April is Stress Awareness Month and as a subscription box that supports mental well-being, we wanted to share some invaluable information about stress how it affects the body and what you can do to live a more peaceful, stress-free life.
So, let’s talk about stress! We have all felt stress at one time or another because let’s face it, life is stressful. Stress can be caused by many factors, such as an increased workload, financial worries, relationship issues, or a combination of many different factors. I think it is fair to say you've been in a situation at some point where you've ended up feeling so overwhelmed. So overwhelmed that you no longer knew how to handle it, I bet it wasn't long before the cracks started to appear...
But what is stress? Stress is the body's natural response to any demand placed on it and it's not all bad news! The human race wouldn't have gotten this far if we didn't have the ability to feel stress. For some stress can actually be a positive experience where people thrive off the energy and become more productive (hats off to you peeps)! But for many, constant triggers can start to build up causing both physical and emotional changes to take place in our bodies.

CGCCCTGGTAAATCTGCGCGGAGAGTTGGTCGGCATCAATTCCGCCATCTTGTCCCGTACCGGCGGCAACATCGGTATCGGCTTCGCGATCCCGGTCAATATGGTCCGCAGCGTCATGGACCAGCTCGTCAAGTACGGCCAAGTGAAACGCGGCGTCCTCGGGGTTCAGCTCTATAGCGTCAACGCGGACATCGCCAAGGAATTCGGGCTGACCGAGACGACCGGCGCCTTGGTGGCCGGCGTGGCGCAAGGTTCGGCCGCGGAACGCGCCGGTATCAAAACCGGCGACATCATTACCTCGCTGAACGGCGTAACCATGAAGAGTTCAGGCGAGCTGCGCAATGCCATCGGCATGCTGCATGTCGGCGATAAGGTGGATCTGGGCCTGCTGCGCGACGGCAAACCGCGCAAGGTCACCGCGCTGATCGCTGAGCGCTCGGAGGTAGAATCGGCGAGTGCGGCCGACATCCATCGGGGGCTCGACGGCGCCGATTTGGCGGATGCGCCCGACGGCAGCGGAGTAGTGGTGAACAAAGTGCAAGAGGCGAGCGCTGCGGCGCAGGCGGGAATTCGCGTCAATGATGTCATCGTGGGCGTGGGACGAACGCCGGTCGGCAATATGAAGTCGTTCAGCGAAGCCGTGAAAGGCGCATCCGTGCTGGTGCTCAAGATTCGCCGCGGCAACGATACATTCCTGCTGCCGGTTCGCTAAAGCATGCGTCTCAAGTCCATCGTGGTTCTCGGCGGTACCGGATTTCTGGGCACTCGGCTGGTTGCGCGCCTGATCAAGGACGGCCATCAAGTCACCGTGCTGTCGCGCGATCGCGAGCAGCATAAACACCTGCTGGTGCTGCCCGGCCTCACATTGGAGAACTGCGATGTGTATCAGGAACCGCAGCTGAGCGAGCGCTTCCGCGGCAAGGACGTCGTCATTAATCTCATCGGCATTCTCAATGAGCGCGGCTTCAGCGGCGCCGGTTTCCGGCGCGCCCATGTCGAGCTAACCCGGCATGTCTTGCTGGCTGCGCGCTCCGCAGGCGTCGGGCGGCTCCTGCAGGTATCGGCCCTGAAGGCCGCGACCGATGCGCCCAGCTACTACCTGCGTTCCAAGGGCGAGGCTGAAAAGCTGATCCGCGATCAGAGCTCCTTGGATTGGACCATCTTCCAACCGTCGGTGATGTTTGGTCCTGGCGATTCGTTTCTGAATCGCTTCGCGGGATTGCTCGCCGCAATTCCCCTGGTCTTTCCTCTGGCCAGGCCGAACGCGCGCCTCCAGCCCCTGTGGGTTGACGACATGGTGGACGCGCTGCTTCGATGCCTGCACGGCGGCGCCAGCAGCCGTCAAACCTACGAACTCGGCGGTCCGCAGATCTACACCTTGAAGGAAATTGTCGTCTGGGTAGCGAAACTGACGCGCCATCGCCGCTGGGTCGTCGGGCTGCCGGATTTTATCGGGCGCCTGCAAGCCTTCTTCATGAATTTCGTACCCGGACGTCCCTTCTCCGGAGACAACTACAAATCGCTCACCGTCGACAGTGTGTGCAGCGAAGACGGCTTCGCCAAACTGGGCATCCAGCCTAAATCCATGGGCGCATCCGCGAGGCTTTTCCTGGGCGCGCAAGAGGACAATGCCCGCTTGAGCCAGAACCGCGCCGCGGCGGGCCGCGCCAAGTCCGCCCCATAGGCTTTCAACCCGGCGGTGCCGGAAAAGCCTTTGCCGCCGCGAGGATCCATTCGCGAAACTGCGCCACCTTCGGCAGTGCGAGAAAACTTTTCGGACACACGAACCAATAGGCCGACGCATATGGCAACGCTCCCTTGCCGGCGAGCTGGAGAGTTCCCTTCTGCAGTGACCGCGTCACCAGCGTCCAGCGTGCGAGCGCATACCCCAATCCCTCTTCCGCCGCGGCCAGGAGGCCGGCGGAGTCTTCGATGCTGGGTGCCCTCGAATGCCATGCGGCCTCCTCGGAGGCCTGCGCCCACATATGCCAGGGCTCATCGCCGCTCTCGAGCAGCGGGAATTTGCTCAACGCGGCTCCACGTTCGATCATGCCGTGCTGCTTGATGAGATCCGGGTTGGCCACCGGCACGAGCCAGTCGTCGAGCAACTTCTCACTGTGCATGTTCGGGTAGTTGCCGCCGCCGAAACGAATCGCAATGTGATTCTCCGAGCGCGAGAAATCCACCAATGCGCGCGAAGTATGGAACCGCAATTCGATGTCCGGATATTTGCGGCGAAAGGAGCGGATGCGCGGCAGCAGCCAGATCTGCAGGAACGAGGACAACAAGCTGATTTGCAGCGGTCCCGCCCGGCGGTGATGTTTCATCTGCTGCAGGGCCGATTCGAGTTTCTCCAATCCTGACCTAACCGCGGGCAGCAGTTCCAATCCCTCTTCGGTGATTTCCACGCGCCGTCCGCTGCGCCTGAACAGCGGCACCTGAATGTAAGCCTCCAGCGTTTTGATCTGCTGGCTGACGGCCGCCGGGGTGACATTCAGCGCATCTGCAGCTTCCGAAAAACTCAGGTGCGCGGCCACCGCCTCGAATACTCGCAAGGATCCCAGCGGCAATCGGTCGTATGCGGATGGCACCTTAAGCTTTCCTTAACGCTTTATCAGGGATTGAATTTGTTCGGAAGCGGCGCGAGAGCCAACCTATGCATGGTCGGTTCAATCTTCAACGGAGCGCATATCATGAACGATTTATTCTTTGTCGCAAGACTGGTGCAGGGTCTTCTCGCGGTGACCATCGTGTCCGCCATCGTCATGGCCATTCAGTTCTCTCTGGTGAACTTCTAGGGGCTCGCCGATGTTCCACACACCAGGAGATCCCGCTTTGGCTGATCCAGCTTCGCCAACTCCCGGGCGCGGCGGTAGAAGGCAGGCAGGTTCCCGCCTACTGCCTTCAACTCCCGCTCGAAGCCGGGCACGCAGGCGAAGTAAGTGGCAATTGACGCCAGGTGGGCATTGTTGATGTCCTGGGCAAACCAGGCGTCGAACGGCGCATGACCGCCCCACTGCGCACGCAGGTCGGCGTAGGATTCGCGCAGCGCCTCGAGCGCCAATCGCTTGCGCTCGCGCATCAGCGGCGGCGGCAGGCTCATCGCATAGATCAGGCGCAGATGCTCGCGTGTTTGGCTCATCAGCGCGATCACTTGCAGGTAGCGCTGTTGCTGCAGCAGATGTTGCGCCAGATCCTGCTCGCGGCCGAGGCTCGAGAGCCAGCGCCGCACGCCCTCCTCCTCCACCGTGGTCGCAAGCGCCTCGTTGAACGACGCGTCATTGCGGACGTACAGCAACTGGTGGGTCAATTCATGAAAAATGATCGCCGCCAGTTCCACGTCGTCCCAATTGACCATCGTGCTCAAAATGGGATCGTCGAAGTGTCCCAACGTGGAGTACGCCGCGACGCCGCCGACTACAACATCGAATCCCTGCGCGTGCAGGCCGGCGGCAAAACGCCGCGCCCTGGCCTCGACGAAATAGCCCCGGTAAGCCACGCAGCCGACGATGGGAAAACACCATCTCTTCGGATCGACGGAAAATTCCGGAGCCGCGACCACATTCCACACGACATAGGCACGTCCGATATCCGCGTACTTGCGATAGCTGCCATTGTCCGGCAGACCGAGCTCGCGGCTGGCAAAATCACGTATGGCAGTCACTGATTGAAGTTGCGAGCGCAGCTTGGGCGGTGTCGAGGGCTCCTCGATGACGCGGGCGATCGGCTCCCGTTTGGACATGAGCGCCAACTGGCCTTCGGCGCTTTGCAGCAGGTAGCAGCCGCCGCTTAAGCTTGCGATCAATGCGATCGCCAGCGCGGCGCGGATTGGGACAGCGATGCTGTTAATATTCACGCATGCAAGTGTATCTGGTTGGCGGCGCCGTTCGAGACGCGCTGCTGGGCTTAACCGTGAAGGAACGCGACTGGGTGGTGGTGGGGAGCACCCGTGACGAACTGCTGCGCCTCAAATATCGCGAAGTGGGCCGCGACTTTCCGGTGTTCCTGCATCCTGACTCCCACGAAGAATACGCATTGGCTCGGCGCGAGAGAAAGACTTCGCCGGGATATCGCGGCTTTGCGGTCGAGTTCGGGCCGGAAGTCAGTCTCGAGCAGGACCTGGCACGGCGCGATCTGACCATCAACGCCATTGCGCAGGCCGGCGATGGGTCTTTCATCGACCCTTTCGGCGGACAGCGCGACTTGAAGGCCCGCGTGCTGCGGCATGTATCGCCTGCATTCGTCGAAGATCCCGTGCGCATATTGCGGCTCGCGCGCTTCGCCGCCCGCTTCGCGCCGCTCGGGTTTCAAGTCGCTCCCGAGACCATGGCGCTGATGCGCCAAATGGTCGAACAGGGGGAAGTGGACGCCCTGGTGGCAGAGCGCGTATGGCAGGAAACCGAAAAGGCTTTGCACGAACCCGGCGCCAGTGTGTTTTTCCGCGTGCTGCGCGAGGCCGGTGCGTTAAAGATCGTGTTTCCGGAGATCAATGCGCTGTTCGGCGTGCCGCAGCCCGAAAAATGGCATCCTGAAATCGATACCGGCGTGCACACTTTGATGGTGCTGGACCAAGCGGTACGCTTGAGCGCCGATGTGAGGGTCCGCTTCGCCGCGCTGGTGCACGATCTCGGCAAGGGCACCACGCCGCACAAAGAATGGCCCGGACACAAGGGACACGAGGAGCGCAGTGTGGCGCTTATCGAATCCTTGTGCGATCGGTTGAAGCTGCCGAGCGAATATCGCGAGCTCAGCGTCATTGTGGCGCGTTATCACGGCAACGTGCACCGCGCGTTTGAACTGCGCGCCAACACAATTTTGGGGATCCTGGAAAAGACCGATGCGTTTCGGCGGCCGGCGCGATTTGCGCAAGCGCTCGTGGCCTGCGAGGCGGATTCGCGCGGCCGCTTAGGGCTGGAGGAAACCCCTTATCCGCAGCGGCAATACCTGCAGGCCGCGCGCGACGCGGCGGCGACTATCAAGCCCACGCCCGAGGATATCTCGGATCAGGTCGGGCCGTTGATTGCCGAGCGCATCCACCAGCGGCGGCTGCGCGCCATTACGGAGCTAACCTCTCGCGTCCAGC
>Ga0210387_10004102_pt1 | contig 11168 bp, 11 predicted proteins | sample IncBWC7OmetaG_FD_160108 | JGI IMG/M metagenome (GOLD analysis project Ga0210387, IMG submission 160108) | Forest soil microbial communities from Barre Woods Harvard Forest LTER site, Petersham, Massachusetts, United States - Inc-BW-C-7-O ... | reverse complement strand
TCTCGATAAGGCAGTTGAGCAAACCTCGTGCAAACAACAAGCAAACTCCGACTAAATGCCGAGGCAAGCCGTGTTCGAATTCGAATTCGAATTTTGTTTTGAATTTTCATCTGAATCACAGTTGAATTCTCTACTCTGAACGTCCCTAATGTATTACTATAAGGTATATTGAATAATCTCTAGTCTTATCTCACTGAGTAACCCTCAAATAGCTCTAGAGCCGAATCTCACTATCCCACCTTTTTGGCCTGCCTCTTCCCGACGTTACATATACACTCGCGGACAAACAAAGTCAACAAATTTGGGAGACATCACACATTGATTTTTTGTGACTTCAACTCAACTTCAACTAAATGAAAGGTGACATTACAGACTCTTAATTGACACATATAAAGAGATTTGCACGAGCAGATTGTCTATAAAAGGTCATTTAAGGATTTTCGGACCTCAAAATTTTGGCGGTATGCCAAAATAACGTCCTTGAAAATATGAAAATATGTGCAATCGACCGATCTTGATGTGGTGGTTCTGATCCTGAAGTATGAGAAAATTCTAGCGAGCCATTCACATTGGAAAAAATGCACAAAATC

These changes happen because when you are stressed, your sympathetic nervous system is activated and you release stress hormones like cortisol, adrenaline and norepinephrine. This release of hormones is what triggers your "fight-or-flight" response and primes your body for action. These hormones make your heart beat faster, gives you more energy, and makes you breathe much faster. In the short term, this can be helpful should you need to run away from a dangerous situation.
However, the problem occurs when this stress response is constantly triggered by things ranging from; workload, money issues and childcare - right down to inconvenient roadworks that always seem to pop up whenever you're running late. These constant triggers mean your body is never given a chance to reset itself and instead gets stuck in a cycle of fight or flight. And because our lives today are very different to those of our caveman ancestors who relied on stress, we are no longer equipped to handle it. I mean you can't start actively running away every time a bill comes through the door, nor can you start fighting your boss when you're handed another file to work on. But if we did know how to handle modern-day stress then we can recover quicker and prevent it from escalating later on.